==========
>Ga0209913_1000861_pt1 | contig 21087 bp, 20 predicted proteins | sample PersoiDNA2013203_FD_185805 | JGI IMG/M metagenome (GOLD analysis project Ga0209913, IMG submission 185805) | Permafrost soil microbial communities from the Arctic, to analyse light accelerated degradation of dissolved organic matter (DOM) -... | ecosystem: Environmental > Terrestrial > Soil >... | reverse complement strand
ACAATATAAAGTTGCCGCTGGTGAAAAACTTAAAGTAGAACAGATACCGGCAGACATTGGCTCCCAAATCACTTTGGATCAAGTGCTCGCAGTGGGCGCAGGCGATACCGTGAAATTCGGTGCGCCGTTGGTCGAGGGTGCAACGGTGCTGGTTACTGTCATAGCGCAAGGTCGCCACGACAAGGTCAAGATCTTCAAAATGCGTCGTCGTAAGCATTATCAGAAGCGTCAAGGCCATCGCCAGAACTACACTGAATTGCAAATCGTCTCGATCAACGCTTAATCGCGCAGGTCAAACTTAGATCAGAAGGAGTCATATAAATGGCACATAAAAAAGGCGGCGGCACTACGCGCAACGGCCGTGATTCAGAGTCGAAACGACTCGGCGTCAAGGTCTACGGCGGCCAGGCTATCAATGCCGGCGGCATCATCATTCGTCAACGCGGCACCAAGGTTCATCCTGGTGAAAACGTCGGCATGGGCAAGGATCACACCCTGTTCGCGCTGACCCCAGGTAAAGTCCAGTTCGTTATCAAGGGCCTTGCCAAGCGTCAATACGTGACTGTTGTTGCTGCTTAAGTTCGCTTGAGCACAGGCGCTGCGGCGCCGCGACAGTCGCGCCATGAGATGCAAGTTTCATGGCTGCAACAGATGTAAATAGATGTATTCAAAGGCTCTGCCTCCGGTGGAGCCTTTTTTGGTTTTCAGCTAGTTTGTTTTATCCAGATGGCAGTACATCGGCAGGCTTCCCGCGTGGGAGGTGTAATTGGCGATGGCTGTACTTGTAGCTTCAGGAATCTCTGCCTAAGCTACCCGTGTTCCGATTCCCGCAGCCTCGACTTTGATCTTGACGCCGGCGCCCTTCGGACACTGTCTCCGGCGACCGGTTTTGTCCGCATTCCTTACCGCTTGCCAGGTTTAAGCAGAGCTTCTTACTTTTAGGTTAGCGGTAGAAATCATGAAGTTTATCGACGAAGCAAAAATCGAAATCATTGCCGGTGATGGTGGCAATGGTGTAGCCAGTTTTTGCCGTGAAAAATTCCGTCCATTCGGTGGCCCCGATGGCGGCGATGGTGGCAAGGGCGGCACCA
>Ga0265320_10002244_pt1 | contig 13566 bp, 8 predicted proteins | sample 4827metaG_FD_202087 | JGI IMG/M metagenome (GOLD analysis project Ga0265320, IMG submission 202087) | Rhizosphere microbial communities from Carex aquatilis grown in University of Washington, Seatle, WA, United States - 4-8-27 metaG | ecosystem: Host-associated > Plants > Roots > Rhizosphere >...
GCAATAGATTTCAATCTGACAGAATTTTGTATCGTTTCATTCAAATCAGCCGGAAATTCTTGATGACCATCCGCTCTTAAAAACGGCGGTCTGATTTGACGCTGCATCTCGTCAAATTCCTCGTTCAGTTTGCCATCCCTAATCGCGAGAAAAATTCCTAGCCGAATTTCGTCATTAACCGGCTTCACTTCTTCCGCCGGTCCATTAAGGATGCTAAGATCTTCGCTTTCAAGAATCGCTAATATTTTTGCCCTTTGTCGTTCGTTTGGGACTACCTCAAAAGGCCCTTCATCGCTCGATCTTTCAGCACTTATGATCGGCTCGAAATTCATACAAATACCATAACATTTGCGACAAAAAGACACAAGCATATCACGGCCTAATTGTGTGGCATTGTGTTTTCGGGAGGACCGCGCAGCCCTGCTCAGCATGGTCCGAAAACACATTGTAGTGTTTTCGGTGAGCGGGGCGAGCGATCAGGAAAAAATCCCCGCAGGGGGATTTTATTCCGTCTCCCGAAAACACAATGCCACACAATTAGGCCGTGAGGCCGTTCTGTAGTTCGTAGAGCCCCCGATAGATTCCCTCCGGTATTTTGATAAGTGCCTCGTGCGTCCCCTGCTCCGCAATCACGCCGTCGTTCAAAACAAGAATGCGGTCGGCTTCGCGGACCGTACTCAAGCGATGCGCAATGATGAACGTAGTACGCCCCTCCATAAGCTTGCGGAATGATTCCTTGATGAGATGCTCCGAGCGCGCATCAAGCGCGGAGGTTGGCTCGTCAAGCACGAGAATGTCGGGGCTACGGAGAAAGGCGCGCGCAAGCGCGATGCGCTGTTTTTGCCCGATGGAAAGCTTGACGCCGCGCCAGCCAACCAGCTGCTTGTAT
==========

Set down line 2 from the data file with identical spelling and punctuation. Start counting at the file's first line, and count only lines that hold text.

ACAATATAAAGTTGCCGCTGGTGAAAAACTTAAAGTAGAACAGATACCGGCAGACATTGGCTCCCAAATCACTTTGGATCAAGTGCTCGCAGTGGGCGCAGGCGATACCGTGAAATTCGGTGCGCCGTTGGTCGAGGGTGCAACGGTGCTGGTTACTGTCATAGCGCAAGGTCGCCACGACAAGGTCAAGATCTTCAAAATGCGTCGTCGTAAGCATTATCAGAAGCGTCAAGGCCATCGCCAGAACTACACTGAATTGCAAATCGTCTCGATCAACGCTTAATCGCGCAGGTCAAACTTAGATCAGAAGGAGTCATATAAATGGCACATAAAAAAGGCGGCGGCACTACGCGCAACGGCCGTGATTCAGAGTCGAAACGACTCGGCGTCAAGGTCTACGGCGGCCAGGCTATCAATGCCGGCGGCATCATCATTCGTCAACGCGGCACCAAGGTTCATCCTGGTGAAAACGTCGGCATGGGCAAGGATCACACCCTGTTCGCGCTGACCCCAGGTAAAGTCCAGTTCGTTATCAAGGGCCTTGCCAAGCGTCAATACGTGACTGTTGTTGCTGCTTAAGTTCGCTTGAGCACAGGCGCTGCGGCGCCGCGACAGTCGCGCCATGAGATGCAAGTTTCATGGCTGCAACAGATGTAAATAGATGTATTCAAAGGCTCTGCCTCCGGTGGAGCCTTTTTTGGTTTTCAGCTAGTTTGTTTTATCCAGATGGCAGTACATCGGCAGGCTTCCCGCGTGGGAGGTGTAATTGGCGATGGCTGTACTTGTAGCTTCAGGAATCTCTGCCTAAGCTACCCGTGTTCCGATTCCCGCAGCCTCGACTTTGATCTTGACGCCGGCGCCCTTCGGACACTGTCTCCGGCGACCGGTTTTGTCCGCATTCCTTACCGCTTGCCAGGTTTAAGCAGAGCTTCTTACTTTTAGGTTAGCGGTAGAAATCATGAAGTTTATCGACGAAGCAAAAATCGAAATCATTGCCGGTGATGGTGGCAATGGTGTAGCCAGTTTTTGCCGTGAAAAATTCCGTCCATTCGGTGGCCCCGATGGCGGCGATGGTGGCAAGGGCGGCACCA